a letter to those who voted for Bush

Page 9 of 10  


Wrong;it's to insure that Federal and State laws conform TO the Constitution;IOW,that they do not erode people's rights. It's the Executive Branch's duty to "protect/enforce" the Constitution. The Constitution can be ALTERED by the amendment process,and the USSC must follow the amendments.(part OF the Constitution) That's where the current problem lies;the USSC does not consider laws in regard to the Constitution,but uses other justifications.

Wrong,as the state laws prohibiting abortion would interfere with a persons right to privacy.

The States laws must conform to the Federal Constitution,too. (I don't buy the "incorporation" nonsense,that states can pick and choose what Amendments they abide by.)
Roe v Wade equalized the poorer people who reside where abortions were banned with the wealthy who can afford to travel to where abortions are available(or find physicians who would perform abortions under some other procedure);equal protection under the law.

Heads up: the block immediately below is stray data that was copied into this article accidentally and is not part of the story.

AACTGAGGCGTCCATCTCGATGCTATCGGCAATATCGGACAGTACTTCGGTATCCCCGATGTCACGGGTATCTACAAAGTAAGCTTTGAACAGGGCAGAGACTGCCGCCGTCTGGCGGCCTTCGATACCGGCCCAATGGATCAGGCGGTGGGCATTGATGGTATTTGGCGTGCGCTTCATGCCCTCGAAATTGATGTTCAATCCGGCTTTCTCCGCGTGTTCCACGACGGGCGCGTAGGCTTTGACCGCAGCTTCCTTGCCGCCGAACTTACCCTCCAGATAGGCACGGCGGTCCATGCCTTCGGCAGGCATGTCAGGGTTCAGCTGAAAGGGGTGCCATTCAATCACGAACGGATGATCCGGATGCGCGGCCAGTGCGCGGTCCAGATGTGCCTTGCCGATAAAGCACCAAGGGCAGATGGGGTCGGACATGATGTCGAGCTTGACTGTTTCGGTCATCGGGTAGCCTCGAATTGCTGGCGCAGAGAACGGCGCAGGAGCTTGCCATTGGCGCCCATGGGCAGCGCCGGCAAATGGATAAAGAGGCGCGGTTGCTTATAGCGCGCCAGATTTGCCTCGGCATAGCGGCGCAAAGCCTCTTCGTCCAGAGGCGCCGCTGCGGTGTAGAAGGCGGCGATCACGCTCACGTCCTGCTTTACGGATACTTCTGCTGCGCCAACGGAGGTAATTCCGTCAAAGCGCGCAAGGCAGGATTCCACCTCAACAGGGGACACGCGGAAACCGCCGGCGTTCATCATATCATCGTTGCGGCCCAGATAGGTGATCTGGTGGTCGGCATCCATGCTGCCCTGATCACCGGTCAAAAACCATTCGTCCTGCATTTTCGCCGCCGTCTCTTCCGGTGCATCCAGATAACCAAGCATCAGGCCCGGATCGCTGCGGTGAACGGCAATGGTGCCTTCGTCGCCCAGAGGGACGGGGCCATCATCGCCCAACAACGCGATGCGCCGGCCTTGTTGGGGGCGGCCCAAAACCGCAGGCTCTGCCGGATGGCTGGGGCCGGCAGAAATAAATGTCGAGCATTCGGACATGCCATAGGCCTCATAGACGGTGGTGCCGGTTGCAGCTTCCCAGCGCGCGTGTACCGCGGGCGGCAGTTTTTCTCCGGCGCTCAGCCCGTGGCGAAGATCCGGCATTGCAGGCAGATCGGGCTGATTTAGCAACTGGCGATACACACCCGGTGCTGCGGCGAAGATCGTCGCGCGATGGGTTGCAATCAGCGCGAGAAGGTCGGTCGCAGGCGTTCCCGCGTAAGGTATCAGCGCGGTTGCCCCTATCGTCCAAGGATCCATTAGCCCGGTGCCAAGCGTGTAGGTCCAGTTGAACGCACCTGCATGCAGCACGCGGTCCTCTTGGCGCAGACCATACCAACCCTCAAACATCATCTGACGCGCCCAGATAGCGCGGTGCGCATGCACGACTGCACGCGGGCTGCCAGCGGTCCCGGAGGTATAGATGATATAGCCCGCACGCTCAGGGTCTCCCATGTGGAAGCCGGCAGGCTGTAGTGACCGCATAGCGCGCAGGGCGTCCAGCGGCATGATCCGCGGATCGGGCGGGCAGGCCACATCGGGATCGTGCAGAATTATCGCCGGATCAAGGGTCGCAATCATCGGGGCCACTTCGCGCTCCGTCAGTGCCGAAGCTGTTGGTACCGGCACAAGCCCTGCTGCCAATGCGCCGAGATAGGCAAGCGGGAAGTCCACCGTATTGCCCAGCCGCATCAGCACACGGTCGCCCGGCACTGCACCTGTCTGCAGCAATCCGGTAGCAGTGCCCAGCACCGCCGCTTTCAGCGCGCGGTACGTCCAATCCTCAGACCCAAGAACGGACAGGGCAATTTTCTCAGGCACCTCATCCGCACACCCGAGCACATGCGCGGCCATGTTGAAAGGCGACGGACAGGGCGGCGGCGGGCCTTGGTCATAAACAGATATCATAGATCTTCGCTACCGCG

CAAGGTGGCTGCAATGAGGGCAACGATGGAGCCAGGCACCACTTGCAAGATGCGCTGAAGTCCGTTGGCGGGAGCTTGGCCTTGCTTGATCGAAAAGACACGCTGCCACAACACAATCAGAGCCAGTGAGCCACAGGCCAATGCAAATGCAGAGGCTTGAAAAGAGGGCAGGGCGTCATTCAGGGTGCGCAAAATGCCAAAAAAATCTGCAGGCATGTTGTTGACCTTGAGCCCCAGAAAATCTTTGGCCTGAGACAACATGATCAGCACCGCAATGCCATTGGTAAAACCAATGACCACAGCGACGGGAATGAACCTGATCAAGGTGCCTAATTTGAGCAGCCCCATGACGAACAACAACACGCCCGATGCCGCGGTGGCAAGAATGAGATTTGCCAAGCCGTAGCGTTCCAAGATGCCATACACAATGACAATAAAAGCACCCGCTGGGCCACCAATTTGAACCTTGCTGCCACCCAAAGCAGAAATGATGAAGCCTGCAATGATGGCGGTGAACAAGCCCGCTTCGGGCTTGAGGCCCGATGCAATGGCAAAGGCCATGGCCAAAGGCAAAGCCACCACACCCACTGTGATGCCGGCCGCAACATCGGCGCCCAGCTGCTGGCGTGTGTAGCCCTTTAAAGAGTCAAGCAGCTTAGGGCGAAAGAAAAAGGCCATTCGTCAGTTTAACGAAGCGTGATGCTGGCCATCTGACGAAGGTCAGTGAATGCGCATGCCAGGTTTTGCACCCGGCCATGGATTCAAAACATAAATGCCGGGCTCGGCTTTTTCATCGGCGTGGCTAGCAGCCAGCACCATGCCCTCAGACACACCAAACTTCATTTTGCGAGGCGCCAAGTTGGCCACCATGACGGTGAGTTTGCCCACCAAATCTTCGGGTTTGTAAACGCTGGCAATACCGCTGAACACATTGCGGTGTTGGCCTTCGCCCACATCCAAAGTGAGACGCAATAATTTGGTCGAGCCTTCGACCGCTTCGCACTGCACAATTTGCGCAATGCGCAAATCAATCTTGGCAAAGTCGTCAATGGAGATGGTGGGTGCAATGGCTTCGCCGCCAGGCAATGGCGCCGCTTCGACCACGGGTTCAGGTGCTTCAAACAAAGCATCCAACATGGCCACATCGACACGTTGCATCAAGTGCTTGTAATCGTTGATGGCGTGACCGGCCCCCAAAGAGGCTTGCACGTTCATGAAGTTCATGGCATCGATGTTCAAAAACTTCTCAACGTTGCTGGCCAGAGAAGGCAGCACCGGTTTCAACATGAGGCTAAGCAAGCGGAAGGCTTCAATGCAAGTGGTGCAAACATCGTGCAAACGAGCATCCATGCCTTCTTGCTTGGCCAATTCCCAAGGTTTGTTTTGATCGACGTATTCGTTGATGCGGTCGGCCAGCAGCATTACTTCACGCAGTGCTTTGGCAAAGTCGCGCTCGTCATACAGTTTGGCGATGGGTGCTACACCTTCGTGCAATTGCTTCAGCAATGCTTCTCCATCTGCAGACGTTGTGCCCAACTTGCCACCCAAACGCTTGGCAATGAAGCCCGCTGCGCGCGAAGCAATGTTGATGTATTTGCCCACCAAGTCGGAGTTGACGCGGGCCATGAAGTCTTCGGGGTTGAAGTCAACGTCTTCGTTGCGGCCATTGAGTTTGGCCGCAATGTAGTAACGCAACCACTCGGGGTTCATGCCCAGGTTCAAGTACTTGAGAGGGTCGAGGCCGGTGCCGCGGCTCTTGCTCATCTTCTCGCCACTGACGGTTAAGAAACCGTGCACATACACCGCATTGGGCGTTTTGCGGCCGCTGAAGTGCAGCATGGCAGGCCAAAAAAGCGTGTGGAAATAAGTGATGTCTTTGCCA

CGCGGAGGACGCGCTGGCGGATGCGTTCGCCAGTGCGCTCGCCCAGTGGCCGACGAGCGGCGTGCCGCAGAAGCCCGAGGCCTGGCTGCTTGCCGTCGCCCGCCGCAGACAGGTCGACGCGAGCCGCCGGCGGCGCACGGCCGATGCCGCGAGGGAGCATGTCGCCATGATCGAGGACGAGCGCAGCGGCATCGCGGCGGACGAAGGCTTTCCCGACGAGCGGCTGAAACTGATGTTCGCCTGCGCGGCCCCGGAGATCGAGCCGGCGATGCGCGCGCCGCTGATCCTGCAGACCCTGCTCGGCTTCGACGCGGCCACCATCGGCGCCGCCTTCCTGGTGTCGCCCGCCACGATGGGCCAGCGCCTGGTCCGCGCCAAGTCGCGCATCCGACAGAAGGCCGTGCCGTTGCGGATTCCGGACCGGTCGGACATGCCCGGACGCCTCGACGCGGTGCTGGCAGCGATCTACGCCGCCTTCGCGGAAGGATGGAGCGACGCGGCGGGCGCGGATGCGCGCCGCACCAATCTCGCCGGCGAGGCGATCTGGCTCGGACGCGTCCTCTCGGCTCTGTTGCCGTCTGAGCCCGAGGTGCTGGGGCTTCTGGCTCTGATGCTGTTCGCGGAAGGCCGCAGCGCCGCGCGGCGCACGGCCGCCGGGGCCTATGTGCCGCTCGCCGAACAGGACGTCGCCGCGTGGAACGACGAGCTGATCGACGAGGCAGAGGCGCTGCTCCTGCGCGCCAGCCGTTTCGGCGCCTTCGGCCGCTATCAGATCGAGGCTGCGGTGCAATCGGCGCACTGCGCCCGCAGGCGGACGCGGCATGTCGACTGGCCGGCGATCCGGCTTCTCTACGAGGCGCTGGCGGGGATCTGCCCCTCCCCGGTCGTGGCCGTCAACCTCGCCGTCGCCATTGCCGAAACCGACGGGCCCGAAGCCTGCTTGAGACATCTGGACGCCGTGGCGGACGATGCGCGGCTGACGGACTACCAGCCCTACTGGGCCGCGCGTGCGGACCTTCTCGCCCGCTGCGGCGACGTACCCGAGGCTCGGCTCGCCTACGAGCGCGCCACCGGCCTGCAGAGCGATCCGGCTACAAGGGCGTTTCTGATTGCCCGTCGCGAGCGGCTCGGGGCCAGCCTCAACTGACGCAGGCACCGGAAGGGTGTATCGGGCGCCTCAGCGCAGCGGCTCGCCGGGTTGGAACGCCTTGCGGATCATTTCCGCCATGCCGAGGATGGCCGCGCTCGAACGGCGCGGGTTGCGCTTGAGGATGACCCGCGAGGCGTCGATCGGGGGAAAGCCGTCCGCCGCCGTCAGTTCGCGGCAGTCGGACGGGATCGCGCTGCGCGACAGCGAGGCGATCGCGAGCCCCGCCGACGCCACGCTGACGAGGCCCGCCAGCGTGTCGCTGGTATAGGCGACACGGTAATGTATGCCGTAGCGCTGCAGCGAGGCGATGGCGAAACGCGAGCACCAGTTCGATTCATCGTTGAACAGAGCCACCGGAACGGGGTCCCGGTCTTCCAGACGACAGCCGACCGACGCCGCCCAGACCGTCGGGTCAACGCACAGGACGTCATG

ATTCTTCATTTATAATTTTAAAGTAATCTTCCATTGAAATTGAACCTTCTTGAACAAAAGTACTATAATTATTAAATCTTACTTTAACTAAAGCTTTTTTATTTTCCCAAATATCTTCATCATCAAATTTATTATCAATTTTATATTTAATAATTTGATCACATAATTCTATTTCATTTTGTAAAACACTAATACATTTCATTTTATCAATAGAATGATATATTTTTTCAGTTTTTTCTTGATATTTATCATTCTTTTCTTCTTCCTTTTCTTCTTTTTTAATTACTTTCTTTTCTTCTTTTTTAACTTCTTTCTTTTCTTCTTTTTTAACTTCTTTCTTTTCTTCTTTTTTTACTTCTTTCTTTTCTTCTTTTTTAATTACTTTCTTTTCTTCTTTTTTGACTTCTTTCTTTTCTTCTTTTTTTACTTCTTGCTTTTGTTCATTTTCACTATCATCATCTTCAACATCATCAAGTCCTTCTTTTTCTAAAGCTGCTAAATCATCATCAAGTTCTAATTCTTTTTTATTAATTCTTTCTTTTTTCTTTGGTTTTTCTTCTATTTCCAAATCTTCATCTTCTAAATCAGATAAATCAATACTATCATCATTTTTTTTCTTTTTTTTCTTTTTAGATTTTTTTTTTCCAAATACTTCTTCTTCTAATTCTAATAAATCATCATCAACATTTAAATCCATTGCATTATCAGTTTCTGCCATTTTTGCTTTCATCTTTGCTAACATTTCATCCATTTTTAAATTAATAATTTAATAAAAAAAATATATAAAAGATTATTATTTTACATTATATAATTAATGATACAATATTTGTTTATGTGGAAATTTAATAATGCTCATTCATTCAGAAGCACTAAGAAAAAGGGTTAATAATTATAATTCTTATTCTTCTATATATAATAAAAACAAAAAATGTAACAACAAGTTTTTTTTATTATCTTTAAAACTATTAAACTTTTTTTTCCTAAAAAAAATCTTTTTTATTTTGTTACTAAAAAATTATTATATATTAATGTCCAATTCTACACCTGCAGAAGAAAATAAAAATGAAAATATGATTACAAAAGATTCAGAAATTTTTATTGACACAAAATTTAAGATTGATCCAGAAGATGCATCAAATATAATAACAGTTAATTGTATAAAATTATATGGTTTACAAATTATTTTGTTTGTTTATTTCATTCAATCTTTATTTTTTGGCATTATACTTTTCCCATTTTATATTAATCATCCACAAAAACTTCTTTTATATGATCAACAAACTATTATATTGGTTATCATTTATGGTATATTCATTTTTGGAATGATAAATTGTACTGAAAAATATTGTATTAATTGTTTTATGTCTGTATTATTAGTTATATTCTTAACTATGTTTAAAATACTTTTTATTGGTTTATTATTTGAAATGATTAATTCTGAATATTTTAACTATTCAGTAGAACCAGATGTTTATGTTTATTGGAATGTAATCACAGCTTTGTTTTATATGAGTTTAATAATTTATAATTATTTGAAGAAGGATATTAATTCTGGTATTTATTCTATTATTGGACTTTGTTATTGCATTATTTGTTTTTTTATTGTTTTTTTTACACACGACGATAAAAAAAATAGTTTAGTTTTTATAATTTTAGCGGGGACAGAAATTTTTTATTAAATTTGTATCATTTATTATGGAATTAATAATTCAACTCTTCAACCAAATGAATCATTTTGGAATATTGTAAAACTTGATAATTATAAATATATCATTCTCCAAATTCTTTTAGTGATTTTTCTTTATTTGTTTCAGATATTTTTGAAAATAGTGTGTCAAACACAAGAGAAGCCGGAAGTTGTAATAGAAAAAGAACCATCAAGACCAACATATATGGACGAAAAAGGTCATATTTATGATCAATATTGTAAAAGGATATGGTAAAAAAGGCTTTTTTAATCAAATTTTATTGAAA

--
Jim Yanik
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Jim Yanik wrote:

You seem to miss the point, Jim. The point is that if its not listed in the consitution, it should be voted upon by the people of the State; a concept which is part of the consitution. You can't "infer" constitutional law. If its not in the constitution, then its not a constitutional issue. Roe v Wade is wrong not because the supreme court ruled one way or another; it's wrong because they shouldn't have ruled at all, because "privacy" is not a real constitutional right. Conservatives don't want the court to rule that abortion is illegal; they just want it to not be a constitutional issue, because they believe that it shouldn't be.
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snipped-for-privacy@aol.com wrote in

People vote to either add gov't powers or to restrict them,they do not vote to "add rights".Government exists to PROTECT people's rights.

I disagree.It's a BASIC right,and should not have to be listed in the Constitution to be acknowledged.

I do not see why medical procedures should be illegal in some states but not in others.
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Jim Yanik wrote:

....
....
It's a doctrine called "states rights"...
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On Sun, 25 Sep 2005 16:42:30 +0000, Jim Yanik wrote:

Government exists to protect people's rights? Bwahahahah!